While Budapest may still be in the fairly early stages of its speciality coffee revolution, its cafés have been part of its fabric for centuries. The Hungarian capital has grand coffee houses to rival those of Vienna, giving visitors a taste of fin-de-siècle opulence and grandeur. Frequented by Budapest’s literary and artistic elite, here, writers, poets, composers and artists would meet to debate and create over coffee. Two world wars and decades of Communist rule saw the city’s classic cafés fall out of favour. Today, Temesvári says, “the classic features of the once-traditional Hungarian coffee houses have now moved to less historic establishments, like the Kelet Café, on the Bartók Béla Boulevard on the Buda side of the city.” While debate and discussion may have transferred to the city’s modern cafés, the lingering beauty of the city’s original coffee houses remains a draw, with visitors frequenting their gilded halls in search of a taste of old-world charm.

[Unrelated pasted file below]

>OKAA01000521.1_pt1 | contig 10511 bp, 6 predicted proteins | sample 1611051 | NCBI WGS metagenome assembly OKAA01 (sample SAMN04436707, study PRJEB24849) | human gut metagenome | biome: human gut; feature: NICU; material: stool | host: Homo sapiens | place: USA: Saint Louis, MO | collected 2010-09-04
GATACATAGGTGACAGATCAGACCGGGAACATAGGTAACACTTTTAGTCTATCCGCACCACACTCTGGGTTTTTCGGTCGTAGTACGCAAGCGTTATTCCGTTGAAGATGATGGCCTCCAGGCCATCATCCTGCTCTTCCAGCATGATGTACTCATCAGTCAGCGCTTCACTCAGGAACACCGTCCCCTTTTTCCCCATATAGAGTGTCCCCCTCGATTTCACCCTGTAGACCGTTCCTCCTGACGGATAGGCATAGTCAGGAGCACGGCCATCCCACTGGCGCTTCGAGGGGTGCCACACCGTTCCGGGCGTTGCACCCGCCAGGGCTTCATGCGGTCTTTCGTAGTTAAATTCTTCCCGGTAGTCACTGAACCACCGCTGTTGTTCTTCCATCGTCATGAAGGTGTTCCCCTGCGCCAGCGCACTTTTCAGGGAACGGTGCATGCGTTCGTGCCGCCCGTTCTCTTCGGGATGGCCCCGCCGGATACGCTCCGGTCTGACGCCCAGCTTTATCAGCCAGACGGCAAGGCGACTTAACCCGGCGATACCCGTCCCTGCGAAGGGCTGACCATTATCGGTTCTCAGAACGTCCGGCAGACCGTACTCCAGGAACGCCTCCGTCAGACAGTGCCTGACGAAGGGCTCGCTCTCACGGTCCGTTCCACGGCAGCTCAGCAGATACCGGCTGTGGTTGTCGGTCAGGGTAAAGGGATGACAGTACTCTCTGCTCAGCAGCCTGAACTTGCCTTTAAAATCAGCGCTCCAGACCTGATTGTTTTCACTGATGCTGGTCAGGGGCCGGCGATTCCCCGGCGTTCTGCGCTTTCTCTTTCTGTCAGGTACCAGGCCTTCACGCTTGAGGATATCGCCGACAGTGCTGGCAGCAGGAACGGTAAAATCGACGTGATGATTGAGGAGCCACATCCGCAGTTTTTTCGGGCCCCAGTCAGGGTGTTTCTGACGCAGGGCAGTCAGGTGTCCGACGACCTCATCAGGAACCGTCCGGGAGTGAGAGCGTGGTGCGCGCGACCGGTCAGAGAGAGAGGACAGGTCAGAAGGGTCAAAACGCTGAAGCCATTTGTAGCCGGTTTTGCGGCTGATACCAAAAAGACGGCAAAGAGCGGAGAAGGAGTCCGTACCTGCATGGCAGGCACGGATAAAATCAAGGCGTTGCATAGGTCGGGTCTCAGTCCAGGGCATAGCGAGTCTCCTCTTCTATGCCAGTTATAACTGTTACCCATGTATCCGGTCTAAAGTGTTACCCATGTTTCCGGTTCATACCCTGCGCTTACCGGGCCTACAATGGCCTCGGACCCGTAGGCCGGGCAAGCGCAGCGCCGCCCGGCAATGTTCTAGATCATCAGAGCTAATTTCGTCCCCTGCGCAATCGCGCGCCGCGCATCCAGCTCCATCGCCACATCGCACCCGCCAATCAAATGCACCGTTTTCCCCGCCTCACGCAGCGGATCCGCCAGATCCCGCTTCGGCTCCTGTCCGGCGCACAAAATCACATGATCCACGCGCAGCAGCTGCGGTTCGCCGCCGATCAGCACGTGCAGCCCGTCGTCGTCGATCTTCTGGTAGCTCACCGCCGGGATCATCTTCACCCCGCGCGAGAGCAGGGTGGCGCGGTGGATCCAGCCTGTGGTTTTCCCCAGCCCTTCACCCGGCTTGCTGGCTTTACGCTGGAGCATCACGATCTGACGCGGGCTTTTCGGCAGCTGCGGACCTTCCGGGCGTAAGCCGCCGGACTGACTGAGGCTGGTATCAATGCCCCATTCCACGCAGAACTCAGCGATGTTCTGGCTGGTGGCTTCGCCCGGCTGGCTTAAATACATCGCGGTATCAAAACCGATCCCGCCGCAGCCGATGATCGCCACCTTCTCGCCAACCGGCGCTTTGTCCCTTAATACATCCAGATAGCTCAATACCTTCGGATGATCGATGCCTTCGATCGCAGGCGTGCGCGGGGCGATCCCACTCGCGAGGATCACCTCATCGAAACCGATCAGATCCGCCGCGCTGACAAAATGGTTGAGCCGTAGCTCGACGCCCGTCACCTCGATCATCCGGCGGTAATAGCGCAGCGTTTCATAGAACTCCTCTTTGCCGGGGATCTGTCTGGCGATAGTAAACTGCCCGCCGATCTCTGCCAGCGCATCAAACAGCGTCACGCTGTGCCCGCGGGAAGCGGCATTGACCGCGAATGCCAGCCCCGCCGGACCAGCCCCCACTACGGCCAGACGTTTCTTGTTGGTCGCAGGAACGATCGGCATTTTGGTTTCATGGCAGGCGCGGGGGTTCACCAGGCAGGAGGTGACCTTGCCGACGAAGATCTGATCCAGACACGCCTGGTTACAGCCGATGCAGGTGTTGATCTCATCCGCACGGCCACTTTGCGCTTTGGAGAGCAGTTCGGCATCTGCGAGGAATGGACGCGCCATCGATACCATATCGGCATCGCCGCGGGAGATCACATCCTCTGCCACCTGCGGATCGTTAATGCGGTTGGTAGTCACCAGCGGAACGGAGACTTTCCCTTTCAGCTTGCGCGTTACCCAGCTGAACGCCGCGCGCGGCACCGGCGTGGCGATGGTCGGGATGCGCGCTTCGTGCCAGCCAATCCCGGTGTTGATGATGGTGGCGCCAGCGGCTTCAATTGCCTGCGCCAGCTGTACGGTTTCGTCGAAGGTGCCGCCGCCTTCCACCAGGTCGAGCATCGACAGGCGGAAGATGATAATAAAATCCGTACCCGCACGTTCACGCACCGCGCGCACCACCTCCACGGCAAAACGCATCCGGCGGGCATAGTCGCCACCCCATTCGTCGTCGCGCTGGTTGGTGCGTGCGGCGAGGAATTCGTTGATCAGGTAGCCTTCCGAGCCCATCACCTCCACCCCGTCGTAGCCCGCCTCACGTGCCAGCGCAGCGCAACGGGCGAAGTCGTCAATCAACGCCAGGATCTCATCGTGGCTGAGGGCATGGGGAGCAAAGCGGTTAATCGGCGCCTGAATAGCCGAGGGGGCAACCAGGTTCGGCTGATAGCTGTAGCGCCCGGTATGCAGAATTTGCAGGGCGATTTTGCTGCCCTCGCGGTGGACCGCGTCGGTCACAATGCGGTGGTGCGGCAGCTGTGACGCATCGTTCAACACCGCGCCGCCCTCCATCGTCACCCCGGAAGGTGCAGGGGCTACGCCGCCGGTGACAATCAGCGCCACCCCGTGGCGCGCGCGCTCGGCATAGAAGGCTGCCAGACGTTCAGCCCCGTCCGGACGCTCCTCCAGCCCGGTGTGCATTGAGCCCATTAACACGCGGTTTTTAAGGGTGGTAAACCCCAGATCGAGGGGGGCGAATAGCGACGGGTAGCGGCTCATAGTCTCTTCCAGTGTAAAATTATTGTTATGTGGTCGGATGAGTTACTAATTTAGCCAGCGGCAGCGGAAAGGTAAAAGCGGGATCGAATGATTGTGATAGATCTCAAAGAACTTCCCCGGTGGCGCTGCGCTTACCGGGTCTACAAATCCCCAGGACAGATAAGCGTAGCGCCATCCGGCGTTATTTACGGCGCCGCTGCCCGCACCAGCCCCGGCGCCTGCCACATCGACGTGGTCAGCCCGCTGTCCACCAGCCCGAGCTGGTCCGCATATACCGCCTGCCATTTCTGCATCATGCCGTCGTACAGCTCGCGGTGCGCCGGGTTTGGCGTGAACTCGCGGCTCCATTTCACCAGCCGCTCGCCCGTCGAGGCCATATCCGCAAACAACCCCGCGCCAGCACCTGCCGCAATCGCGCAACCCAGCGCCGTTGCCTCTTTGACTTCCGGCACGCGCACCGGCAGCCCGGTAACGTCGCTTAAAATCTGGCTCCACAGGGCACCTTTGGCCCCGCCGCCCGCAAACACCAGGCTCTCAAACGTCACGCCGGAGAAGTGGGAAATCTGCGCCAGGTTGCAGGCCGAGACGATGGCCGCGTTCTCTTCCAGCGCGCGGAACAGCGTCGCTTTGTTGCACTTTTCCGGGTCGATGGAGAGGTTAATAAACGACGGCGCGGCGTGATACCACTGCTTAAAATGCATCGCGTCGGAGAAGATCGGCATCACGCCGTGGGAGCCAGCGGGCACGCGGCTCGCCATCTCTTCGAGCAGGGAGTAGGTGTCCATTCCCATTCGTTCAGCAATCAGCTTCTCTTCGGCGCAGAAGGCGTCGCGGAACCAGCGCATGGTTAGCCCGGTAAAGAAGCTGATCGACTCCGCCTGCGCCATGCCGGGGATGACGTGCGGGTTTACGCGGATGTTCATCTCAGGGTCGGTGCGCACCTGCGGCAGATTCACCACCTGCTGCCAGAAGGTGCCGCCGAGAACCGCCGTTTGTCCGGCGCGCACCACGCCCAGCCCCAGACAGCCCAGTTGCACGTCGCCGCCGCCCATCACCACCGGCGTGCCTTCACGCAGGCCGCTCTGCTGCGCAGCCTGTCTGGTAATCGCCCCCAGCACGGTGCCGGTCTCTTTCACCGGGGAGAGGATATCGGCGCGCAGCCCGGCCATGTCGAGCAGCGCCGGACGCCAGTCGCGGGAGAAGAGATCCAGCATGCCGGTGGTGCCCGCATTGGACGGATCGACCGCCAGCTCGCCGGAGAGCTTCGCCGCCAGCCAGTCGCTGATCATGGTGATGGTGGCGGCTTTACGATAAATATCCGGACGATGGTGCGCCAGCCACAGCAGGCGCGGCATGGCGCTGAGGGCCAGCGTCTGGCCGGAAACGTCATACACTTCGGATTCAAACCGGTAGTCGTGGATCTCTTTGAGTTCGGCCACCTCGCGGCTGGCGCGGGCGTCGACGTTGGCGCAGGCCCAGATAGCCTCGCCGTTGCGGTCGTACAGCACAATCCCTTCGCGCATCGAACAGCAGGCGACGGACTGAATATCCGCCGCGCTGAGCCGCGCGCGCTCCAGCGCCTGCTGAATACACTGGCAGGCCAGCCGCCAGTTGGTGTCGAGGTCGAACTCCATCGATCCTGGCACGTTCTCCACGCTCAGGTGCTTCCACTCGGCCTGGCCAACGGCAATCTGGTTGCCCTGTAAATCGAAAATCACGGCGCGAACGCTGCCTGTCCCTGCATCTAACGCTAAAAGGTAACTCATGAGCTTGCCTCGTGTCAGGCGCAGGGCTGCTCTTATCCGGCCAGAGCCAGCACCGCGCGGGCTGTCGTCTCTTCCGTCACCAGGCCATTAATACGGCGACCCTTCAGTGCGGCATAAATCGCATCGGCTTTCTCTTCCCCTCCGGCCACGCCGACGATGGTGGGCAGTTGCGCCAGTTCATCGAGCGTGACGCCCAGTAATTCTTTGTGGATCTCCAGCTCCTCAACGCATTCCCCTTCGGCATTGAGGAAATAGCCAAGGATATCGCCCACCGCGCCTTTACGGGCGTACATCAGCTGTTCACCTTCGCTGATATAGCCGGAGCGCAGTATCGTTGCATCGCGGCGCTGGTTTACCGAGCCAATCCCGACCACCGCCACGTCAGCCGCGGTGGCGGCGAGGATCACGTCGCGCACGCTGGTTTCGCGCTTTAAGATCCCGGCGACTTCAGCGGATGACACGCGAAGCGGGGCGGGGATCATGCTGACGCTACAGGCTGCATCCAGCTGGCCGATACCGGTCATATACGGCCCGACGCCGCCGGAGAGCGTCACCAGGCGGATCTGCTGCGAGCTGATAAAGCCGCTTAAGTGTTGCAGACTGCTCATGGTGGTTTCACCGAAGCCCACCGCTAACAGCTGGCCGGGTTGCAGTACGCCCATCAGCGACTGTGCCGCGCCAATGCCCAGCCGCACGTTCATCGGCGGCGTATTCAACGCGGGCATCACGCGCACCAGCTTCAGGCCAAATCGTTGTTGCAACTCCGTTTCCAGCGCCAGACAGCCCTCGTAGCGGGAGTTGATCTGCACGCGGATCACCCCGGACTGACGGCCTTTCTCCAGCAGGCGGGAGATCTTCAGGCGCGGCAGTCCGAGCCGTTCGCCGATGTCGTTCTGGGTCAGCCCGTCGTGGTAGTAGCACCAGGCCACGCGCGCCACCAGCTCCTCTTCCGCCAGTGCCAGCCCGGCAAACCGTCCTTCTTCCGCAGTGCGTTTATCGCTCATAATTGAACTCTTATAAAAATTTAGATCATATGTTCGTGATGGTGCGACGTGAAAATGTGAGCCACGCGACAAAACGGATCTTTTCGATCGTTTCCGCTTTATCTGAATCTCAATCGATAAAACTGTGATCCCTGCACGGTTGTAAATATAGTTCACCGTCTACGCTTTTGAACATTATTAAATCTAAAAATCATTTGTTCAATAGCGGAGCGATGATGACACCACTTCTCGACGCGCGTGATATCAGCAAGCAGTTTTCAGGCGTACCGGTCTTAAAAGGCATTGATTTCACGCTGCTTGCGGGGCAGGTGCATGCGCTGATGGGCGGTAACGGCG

But it’s not just their sense of history that keeps people coming to Budapest’s cafés today – coffee in Budapest is an opportunity to relax and take a break. “Takeaways, or quickly sipping your short black standing at the counter, is something that is alien to our culture,” explains Temesvári. From grand historic establishments to third-wave cafés, there are plenty of places to grab a coffee across Budapest.
Located in Budapest’s VI district, Cube is a cosy coffee shop overlooking Hunyadi tér, a quaint green square that is also home to a local food market. Opened in 2017, Cube serves a selection of speciality coffees alongside a menu of light snacks and meals. “The owner, Anikó, is Canadian-Hungarian – so expect to see many international regulars here when Anikó is behind the counter!” says Temesvári. There are themed brunches every Sunday, while if you’re looking for something sweet to go alongside your filter coffee, Temesvári recommends the homemade pastries – “Lemon squares are a must!” Cube is tucked away off the beaten track on Hunyadi tér, but within easy distance of attractions such as the House of Terror museum, which tells the story of the Budapest’s time under Fascist and Communist regimes.